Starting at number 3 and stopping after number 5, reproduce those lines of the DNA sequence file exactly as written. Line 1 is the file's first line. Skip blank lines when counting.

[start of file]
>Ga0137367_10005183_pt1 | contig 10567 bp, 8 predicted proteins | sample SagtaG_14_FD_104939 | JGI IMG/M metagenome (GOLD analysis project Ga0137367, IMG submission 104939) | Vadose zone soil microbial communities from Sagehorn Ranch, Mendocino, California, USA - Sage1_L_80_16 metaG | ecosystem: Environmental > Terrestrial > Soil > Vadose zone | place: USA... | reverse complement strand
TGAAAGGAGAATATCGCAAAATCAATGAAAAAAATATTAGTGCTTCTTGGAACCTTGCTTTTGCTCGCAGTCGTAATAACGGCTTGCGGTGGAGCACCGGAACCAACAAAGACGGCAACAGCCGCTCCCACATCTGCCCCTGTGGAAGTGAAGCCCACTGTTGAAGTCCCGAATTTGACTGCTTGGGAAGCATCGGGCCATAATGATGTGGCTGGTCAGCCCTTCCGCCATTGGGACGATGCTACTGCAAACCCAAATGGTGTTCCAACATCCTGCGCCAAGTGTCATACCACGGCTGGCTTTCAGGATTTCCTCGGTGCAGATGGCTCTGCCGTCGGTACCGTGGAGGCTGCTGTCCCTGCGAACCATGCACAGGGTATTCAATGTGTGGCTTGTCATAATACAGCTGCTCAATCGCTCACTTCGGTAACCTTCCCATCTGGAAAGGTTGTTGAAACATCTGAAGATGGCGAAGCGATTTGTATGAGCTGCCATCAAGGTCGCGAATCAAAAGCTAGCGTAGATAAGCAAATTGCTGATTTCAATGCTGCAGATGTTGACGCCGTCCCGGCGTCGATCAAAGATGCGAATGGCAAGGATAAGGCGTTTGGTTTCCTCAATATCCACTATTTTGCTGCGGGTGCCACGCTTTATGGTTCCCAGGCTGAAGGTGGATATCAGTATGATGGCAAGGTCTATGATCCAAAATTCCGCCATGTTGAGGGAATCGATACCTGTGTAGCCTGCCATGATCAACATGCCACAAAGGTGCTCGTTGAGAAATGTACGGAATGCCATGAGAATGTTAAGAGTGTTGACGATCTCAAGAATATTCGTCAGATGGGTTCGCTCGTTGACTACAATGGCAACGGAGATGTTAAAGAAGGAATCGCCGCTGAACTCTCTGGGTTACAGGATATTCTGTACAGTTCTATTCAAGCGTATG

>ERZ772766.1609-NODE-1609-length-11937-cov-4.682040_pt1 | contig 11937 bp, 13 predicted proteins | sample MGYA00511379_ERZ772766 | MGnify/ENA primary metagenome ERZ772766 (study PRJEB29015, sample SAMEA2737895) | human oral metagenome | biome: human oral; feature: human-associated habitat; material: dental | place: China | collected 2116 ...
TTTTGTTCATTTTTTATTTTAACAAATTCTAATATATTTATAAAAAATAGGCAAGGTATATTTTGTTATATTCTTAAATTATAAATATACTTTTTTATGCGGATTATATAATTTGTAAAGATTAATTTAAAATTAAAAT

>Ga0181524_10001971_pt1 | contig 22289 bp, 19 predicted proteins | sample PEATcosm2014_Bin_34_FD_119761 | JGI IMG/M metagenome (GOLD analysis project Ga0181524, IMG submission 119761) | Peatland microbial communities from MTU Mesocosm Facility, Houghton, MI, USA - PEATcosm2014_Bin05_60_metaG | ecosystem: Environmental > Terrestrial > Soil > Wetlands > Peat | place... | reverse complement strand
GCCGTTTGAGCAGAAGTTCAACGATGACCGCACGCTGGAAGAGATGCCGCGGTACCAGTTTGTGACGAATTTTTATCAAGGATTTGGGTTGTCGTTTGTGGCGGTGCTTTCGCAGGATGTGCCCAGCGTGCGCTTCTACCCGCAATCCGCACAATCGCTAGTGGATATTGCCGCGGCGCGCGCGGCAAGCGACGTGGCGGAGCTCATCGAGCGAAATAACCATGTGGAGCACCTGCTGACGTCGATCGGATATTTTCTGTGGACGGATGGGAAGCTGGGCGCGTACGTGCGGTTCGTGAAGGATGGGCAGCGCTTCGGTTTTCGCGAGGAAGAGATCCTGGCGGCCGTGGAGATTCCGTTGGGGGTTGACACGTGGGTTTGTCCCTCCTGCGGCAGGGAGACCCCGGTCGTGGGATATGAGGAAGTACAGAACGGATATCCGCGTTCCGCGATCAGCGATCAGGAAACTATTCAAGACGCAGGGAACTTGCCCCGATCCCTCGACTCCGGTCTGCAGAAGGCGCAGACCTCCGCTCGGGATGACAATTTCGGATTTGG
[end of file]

>ERZ772766.1609-NODE-1609-length-11937-cov-4.682040_pt1 | contig 11937 bp, 13 predicted proteins | sample MGYA00511379_ERZ772766 | MGnify/ENA primary metagenome ERZ772766 (study PRJEB29015, sample SAMEA2737895) | human oral metagenome | biome: human oral; feature: human-associated habitat; material: dental | place: China | collected 2116 ...
TTTTGTTCATTTTTTATTTTAACAAATTCTAATATATTTATAAAAAATAGGCAAGGTATATTTTGTTATATTCTTAAATTATAAATATACTTTTTTATGCGGATTATATAATTTGTAAAGATTAATTTAAAATTAAAAT

>Ga0181524_10001971_pt1 | contig 22289 bp, 19 predicted proteins | sample PEATcosm2014_Bin_34_FD_119761 | JGI IMG/M metagenome (GOLD analysis project Ga0181524, IMG submission 119761) | Peatland microbial communities from MTU Mesocosm Facility, Houghton, MI, USA - PEATcosm2014_Bin05_60_metaG | ecosystem: Environmental > Terrestrial > Soil > Wetlands > Peat | place... | reverse complement strand